Books have the power to transport readers to a completely different world, and this is doubly true for fantasy and science fiction. Those genres continue to be extremely popular in kidlit, but in a crowded market, it can be hard for authors to make their otherworldly realms stand out. Here are some tips for building and developing fictional worlds.
What NOT to do: Capitalize random Words
This is my #1 world-building pet peeve, and quite possibly my #1 speculative fiction pet peeve, period. DO NOT do this!
Now, capital letters aren’t bad by themselves. But there’s a huge difference between the Harry Potter series capitalizing magical objects like “Portkey” vs. Capitalizing Random Words and calling it world-building. Why is the latter so offensive? First, it’s really lazy. But it also just sounds artificial, which a good world should never do no matter how fantastical. Just look at our society: how many words are actuallycapitalized? Pretty much none, aside from proper nouns and branded products.
Develop interior logic or “rules” for your fictional world.
I know some writers hate hearing the word ‘rules’ (in fact, I’m one of them). But it can be immensely helpful to establish your own ground rules. This is true even in speculative fiction, in which there is a difference between literal impossibility and internal inconsistency. The first is only as important as you want it to be, and the second is no less important in a high fantasy than a hard sci-fi unless your story is deliberately absurdist as in Lewis Carroll’s works.
“Rules” can also be helpful in creating a world that connects with the larger themes of your story. I recently read THE ART OF MAD MAX: FURY ROAD and it has a good example of this. Production designer James Gibson described two principles he had in mind for creating the movie’s already-iconic world: 1), in the wake of the apocalypse, “brutally efficient function had to be wrought from any and all form”, hence the memorable weapons and armor fashioned from found objects, and 2) even in this most toxic of landscapes, people still make beautiful things. These sorts of ‘rules’ will vary from story to story, but having certain principles as a springboard for your details can help give your world thematic resonance and greater significance beyond simply being the backdrop for the plot.
Follow up on the implications of the rules you’ve made.
I’m a sucker for high concepts. But what I really love is when a high-concept story takes full advantage of its premise in a way that makes me feel like the writer has truly and thoroughly considered the implications of what they’ve created. If superheroes have to defend the city from villains on a regular basis, how might the city adapt to deal with all the property destruction? If you’ve established that emotions have been outlawed, how would advertising work? Where does the meat in the Pokemon universe come from? Actually, don’t think too much about that one.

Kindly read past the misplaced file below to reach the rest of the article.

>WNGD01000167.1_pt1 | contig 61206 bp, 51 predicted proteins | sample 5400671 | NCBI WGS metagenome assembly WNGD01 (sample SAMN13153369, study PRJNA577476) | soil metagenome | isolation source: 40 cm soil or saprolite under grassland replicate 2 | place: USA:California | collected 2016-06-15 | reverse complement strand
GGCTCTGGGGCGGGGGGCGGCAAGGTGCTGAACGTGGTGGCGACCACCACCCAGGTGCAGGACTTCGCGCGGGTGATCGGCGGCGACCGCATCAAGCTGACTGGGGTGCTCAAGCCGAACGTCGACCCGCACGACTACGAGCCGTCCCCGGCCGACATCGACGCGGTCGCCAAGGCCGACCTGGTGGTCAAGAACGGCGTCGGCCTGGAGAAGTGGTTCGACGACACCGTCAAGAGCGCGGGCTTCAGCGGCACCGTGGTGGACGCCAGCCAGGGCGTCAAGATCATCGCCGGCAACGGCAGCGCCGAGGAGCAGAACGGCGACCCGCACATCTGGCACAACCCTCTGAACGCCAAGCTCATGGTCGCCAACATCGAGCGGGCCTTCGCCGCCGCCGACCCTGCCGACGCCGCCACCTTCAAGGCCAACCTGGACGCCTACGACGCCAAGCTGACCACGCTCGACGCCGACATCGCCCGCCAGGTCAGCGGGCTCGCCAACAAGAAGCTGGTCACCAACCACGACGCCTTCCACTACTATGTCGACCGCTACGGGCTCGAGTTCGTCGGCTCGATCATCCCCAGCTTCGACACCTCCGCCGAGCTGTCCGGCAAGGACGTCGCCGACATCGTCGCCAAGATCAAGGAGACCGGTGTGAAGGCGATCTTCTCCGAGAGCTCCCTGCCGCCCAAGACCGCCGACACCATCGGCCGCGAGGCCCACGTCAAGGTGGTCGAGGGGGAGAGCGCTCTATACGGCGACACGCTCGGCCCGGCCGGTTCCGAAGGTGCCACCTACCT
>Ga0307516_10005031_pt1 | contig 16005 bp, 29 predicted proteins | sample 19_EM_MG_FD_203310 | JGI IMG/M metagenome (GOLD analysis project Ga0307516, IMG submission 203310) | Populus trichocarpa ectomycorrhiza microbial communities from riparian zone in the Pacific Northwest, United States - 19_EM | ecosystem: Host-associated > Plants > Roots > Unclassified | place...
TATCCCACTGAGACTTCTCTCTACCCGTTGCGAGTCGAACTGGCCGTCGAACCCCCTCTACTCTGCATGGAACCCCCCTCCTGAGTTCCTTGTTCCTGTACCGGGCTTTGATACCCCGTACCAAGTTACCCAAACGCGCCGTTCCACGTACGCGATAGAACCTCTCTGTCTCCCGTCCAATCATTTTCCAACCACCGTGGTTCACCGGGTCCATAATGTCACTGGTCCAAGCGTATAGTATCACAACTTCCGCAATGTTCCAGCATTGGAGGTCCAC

We often default to our own cultural assumptions or existing genre tropes without realizing it. But if you just look at the real world, you can see that many of the practices and values we take for granted—for example, the nuclear family—actually vary very widely across time and place.
If you’re creating an entirely new world or culture, try this brainstorming exercise. Come up with a list of questions to ask yourself that goes beyond big-picture pieces like how the magic system works and the names of the different regions. What is their family structure like? How about their spiritual beliefs? What kind of art do they make? How do they dispose of their dead? The purpose of this isn’t to come up with the most ‘original’ answers just for the sake of being unique, but to help you consider other possibilities.
Tread carefully when taking inspiration from real cultures.
One final note: recently there’s been more interest, especially in YA, in fantasy inspired by cultures other than the old standby of medieval Europe. And that’s awesome! Be aware, though, that there is a very long history of dehumanizing non-Western races by portraying them as magical or fantastical. How many of you knew “Gypsy” is actually a racist slur and not what the Romani people call themselves?
You might not intend to be racist or reinforce harmful stereotypes, but if you’re taking inspiration from a culture other than your own, you should be aware of your own blind spots. Don’t lump diverse cultures under the same general “Asian” or “African” or “Native American” umbrella. Be respectful and do your research.